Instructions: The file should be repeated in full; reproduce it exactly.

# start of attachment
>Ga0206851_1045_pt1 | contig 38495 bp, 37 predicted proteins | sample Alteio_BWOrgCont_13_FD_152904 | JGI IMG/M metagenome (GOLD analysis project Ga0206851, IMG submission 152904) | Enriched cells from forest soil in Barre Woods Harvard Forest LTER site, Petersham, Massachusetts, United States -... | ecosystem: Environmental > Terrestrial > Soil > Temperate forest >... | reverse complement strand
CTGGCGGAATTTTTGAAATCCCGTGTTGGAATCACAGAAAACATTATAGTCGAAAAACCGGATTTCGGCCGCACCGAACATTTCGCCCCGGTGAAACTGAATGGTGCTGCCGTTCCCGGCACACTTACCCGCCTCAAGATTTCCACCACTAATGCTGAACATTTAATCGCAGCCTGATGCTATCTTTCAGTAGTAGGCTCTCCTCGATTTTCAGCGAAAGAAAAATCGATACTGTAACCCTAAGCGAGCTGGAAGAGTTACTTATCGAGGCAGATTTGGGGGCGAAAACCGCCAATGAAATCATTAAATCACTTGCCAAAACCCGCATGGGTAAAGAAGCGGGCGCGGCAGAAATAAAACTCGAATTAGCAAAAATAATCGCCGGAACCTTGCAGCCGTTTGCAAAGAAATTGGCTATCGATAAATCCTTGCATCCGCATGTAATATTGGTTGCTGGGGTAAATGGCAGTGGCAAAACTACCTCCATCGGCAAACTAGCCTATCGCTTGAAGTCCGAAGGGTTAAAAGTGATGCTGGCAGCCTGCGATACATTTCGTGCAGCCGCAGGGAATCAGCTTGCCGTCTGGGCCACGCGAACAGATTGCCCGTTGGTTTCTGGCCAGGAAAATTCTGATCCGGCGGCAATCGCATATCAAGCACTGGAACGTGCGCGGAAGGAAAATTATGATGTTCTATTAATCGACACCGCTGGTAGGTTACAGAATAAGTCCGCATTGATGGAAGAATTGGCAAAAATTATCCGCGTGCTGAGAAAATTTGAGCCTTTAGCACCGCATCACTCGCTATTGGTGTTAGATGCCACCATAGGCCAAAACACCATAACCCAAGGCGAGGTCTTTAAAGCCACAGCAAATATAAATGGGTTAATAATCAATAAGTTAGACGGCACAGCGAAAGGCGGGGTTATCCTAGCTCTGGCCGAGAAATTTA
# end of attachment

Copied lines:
>Ga0206851_1045_pt1 | contig 38495 bp, 37 predicted proteins | sample Alteio_BWOrgCont_13_FD_152904 | JGI IMG/M metagenome (GOLD analysis project Ga0206851, IMG submission 152904) | Enriched cells from forest soil in Barre Woods Harvard Forest LTER site, Petersham, Massachusetts, United States -... | ecosystem: Environmental > Terrestrial > Soil > Temperate forest >... | reverse complement strand
CTGGCGGAATTTTTGAAATCCCGTGTTGGAATCACAGAAAACATTATAGTCGAAAAACCGGATTTCGGCCGCACCGAACATTTCGCCCCGGTGAAACTGAATGGTGCTGCCGTTCCCGGCACACTTACCCGCCTCAAGATTTCCACCACTAATGCTGAACATTTAATCGCAGCCTGATGCTATCTTTCAGTAGTAGGCTCTCCTCGATTTTCAGCGAAAGAAAAATCGATACTGTAACCCTAAGCGAGCTGGAAGAGTTACTTATCGAGGCAGATTTGGGGGCGAAAACCGCCAATGAAATCATTAAATCACTTGCCAAAACCCGCATGGGTAAAGAAGCGGGCGCGGCAGAAATAAAACTCGAATTAGCAAAAATAATCGCCGGAACCTTGCAGCCGTTTGCAAAGAAATTGGCTATCGATAAATCCTTGCATCCGCATGTAATATTGGTTGCTGGGGTAAATGGCAGTGGCAAAACTACCTCCATCGGCAAACTAGCCTATCGCTTGAAGTCCGAAGGGTTAAAAGTGATGCTGGCAGCCTGCGATACATTTCGTGCAGCCGCAGGGAATCAGCTTGCCGTCTGGGCCACGCGAACAGATTGCCCGTTGGTTTCTGGCCAGGAAAATTCTGATCCGGCGGCAATCGCATATCAAGCACTGGAACGTGCGCGGAAGGAAAATTATGATGTTCTATTAATCGACACCGCTGGTAGGTTACAGAATAAGTCCGCATTGATGGAAGAATTGGCAAAAATTATCCGCGTGCTGAGAAAATTTGAGCCTTTAGCACCGCATCACTCGCTATTGGTGTTAGATGCCACCATAGGCCAAAACACCATAACCCAAGGCGAGGTCTTTAAAGCCACAGCAAATATAAATGGGTTAATAATCAATAAGTTAGACGGCACAGCGAAAGGCGGGGTTATCCTAGCTCTGGCCGAGAAATTTA